Gov. Susana Martinez called Thursday for New Mexico’s spending on public schools and Medicaid to increase as part of her $5.9 billion state budget proposal, but her opposition to salary increases for state workers prompted an outcry from one of the state’s largest labor unions.
The first-term Republican governor said her budget plan for the coming fiscal year would apply spending increases — totaling $232 million — to pressing state needs.
“This budget seeks to make New Mexico more competitive by reforming education and leveling the playing field to help small businesses create new jobs, all while protecting the safety net for those who are most vulnerable,” Martinez said.
However, her decision not to recommend a base salary increase for all state workers — who have not seen their base pay increased since 2008 — was criticized by the American, Federation of State, County and Municipal Employees Council 18.
Carter Bundy, the union’s political director in New Mexico, said state workers and teachers have seen their take-home pay decrease in recent years due to an increase in how much money they have to contribute to their retirement accounts.
While Martinez’s budget plan would restore the employee contributions to previous levels, Bundy said that action is not enough.
“All her budget does is end the pay cuts, which is already in law,” Bundy told the Journal. Taxpayers also contribute to the retirement plans through appropriations by the Legislature.
While it does not call for an across-the-board salary hike, the executive branch’s spending plan would provide $11 million in merit-based pay raises for teachers who score highly in newly implemented state evaluations. Those merit-based raises could reach 10 percent, Martinez said.
In other key spending areas, such as education and health care, Martinez’s budget plan for the upcoming fiscal year bears similarities to the recommendation unveiled earlier this week by the Legislative Finance Committee.
Overall, the legislative plan would increase state spending by $233 million for the coming year, while Martinez’s plan would increase spending by about $232 million — slightly less.
The executive and legislative budget proposals will be debated by lawmakers during the upcoming 60-day legislative session, which begins Tuesday. Once a budget is passed, it will be sent to Martinez for final approval.
A conservative-leaning Democratic lawmaker said Thursday he saw no immediate problems with the Martinez budget recommendations, although he did note the difference on employee salary increases.
“I don’t see any major barriers at this point in time,” said Senate Finance Committee Chairman John Arthur Smith, D-Deming.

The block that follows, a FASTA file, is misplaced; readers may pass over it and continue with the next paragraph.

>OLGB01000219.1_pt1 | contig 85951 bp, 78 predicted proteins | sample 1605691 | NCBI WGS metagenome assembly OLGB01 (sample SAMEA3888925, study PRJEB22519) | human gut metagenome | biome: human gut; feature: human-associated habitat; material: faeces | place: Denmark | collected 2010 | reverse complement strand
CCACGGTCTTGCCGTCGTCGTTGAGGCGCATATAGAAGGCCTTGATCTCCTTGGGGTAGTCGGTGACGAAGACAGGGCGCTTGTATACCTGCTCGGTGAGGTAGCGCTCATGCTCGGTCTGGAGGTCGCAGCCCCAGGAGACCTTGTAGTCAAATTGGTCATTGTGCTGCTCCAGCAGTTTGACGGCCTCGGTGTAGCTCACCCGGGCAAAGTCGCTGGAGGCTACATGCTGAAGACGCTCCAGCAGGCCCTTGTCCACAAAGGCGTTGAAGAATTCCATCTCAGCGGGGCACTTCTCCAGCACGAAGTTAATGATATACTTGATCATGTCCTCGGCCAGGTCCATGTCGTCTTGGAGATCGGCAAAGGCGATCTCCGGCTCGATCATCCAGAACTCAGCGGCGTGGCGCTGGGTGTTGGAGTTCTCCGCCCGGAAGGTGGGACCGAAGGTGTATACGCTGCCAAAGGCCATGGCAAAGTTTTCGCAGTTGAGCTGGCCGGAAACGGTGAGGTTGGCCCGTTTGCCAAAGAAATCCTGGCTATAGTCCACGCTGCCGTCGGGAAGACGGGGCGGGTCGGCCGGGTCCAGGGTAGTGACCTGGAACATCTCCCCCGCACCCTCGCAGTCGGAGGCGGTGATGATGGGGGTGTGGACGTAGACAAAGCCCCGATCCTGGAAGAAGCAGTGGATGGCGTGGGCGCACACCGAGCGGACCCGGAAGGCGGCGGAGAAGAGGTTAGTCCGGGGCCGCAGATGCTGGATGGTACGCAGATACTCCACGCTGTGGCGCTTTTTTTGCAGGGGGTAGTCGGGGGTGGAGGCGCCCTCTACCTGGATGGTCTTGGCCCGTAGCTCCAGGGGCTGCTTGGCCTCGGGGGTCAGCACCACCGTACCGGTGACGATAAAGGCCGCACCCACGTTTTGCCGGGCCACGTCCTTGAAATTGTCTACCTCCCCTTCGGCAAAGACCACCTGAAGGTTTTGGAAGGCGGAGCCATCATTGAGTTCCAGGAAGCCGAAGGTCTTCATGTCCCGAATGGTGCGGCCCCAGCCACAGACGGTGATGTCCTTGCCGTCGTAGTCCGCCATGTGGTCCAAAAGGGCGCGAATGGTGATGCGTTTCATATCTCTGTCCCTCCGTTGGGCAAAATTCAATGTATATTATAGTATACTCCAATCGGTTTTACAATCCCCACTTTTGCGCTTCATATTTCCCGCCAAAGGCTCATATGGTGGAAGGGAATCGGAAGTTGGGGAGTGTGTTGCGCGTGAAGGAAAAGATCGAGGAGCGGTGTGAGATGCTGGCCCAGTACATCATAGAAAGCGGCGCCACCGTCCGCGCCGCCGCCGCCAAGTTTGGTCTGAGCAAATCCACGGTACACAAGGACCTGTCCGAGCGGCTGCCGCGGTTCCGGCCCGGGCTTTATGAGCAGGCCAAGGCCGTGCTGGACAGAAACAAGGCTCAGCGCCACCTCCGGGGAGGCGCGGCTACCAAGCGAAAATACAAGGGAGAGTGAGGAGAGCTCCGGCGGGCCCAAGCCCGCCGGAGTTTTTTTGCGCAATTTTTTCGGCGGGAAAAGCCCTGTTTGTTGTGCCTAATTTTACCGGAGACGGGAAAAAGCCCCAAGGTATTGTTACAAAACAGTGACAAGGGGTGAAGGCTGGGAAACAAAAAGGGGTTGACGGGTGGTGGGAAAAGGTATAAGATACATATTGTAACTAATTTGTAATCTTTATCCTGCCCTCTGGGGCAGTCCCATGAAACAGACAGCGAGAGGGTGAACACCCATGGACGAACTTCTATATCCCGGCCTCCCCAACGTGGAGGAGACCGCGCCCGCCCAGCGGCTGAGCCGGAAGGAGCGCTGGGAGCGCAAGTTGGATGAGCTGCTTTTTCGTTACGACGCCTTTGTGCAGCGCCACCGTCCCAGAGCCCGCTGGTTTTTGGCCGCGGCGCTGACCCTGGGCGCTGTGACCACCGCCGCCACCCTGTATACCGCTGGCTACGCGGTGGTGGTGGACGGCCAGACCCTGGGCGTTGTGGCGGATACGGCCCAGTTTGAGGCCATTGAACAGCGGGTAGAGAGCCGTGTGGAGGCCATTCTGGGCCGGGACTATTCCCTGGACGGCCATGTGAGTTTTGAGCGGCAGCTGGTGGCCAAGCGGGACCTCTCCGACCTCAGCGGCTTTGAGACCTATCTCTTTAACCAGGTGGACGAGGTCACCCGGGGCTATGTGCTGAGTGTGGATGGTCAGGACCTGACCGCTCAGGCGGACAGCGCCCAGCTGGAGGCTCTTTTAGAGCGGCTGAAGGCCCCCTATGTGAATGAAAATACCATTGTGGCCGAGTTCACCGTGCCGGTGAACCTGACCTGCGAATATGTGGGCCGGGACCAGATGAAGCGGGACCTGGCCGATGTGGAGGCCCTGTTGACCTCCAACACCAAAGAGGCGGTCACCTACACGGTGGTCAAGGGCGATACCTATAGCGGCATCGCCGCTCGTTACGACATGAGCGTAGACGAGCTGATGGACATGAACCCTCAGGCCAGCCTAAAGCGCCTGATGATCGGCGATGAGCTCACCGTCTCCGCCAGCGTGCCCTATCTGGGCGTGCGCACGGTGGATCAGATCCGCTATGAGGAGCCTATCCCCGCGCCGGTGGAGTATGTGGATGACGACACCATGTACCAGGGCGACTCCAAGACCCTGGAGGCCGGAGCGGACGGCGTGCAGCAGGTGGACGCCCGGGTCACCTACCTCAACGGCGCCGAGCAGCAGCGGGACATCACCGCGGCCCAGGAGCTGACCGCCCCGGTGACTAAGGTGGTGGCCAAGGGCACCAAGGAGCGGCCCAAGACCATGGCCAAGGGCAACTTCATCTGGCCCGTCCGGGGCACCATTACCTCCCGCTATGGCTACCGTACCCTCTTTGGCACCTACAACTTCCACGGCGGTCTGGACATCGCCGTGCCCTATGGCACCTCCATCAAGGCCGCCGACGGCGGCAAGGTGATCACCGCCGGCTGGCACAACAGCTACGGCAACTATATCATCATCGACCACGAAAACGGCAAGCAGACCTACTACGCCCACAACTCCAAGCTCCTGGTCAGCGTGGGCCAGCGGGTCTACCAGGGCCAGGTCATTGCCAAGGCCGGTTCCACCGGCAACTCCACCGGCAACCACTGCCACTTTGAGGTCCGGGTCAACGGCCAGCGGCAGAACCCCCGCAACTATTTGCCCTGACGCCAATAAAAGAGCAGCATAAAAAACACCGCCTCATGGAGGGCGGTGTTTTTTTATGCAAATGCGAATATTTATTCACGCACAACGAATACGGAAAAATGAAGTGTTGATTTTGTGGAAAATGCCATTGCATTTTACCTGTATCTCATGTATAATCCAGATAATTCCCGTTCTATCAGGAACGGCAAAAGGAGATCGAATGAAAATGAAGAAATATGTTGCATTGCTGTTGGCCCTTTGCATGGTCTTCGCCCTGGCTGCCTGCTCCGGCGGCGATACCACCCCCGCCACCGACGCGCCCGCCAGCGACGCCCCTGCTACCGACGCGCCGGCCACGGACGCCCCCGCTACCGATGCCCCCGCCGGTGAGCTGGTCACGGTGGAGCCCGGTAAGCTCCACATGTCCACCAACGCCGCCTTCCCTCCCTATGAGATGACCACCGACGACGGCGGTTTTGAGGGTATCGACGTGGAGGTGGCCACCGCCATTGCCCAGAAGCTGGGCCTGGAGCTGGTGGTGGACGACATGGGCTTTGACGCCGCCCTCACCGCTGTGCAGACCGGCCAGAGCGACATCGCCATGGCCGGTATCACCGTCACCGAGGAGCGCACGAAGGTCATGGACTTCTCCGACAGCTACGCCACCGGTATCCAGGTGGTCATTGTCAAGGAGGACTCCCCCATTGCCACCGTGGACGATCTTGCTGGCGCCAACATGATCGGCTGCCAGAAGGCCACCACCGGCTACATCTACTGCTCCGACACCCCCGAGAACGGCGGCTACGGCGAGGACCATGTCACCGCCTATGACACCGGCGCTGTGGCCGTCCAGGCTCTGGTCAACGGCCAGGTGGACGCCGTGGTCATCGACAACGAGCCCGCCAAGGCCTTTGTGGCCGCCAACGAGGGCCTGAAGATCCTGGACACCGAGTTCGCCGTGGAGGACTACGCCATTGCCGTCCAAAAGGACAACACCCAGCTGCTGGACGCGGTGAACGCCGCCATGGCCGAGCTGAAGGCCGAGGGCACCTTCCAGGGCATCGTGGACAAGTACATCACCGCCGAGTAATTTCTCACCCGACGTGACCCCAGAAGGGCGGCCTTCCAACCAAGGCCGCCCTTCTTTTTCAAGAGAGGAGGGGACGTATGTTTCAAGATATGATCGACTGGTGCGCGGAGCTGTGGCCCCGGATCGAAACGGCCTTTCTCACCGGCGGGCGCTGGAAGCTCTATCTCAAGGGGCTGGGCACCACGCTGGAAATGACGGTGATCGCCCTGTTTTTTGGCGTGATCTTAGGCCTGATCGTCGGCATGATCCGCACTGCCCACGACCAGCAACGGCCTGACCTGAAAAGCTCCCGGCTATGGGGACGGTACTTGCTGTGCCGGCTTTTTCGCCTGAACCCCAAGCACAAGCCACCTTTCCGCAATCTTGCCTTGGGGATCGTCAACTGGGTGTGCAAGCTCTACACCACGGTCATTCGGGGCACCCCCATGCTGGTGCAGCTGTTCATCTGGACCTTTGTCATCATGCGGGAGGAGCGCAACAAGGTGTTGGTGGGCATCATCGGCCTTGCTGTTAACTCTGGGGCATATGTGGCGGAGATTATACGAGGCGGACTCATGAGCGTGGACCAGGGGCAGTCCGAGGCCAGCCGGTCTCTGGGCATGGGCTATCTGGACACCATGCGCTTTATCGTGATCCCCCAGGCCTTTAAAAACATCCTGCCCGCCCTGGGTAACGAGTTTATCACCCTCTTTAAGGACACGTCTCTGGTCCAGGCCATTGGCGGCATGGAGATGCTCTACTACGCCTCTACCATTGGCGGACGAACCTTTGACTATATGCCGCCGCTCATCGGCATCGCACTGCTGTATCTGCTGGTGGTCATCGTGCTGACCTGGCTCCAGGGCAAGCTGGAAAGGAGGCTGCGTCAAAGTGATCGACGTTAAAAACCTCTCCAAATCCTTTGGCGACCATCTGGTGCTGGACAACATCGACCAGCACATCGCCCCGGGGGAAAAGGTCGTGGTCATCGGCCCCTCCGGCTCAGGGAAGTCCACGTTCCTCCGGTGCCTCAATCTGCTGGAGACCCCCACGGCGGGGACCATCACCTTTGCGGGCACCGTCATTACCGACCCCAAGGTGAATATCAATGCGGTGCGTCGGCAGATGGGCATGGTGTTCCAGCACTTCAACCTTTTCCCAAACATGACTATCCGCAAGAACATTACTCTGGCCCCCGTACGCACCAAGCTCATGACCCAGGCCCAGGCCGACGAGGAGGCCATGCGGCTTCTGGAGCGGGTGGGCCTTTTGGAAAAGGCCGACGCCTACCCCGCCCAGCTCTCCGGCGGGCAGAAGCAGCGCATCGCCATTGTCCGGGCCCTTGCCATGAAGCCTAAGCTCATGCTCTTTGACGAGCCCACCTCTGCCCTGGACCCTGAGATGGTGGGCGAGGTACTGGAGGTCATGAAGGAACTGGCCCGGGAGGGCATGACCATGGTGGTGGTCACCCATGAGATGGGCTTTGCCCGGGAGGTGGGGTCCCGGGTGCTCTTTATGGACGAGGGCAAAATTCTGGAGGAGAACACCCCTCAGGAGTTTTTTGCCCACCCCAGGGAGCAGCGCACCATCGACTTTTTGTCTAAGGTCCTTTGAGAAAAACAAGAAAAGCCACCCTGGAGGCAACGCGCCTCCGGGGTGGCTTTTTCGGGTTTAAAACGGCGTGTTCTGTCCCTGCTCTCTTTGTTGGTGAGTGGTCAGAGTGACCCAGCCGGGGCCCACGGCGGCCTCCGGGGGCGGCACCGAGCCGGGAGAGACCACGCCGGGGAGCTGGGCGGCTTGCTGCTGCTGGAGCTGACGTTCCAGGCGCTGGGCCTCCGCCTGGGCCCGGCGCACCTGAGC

The governor’s budget would increase state spending on public schools by more than $101 million by hiring more reading coaches for elementary schools and expanding access to Advanced Placement classes, among other things.
Medicaid spending would also increase, including about $3 million to hire more than 100 employees to help implement the expansion of the joint-federal health care program that Martinez announced earlier this week she would implement. Federal government will pay for the rest of the Medicaid expansion, at least for the next three years.
However, the Governor’s Office said the state would see a net savings of $16 million in the coming year due to additional tax revenue stemming from the expansion of Medicaid benefits to an additional 170,000 New Mexicans.
Meanwhile, Martinez’s budget proposal would leave nearly $50 million available for tax breaks designed to make the state more economically competitive with its neighbors.
That includes a proposal to lower the state’s corporate income tax rate from 7.4 percent to 4.9 percent. That tax cut would likely be phased in over several years, Finance and Administration Secretary Tom Clifford said Thursday.
The Legislature’s budget recommendation would leave only about $25 million available for tax cuts, or other similar measures.
In addition to the initiatives included in her budget plan, Martinez said she is willing to work with the Democratic-controlled Legislature to make additional changes to the state’s tax structure. She said she is confident she can work well with Democratic legislative leaders, even after a bruising 2012 election season.
“No governor ever expects to get everything they ask for,” Martinez said at a news conference at a Santa Fe elementary school. “As a Republican governor with a Democrat-led Legislature I don’t expect to (get everything I want approved), but I do expect to continue to have meetings and negotiations with them and advocate for my positions, just like they will for theirs.”
However, the salary increase proposal is shaping up as an early sticking point for the session.
While the LFC plan calls for $32.2 million to be spent in order for all state employees and teachers to received a 1 percent salary increase, Martinez said she does not believe the time is right for such a measure.
“I don’t think when we are losing government jobs, 400 alone in the month of November, is a time for us to start giving pay increases,” Martinez said.
Budget recommendations unveiled this week by Gov. Susana Martinez and the Legislative Finance Committee are similar in many areas, but there are differences. Here’s a breakdown: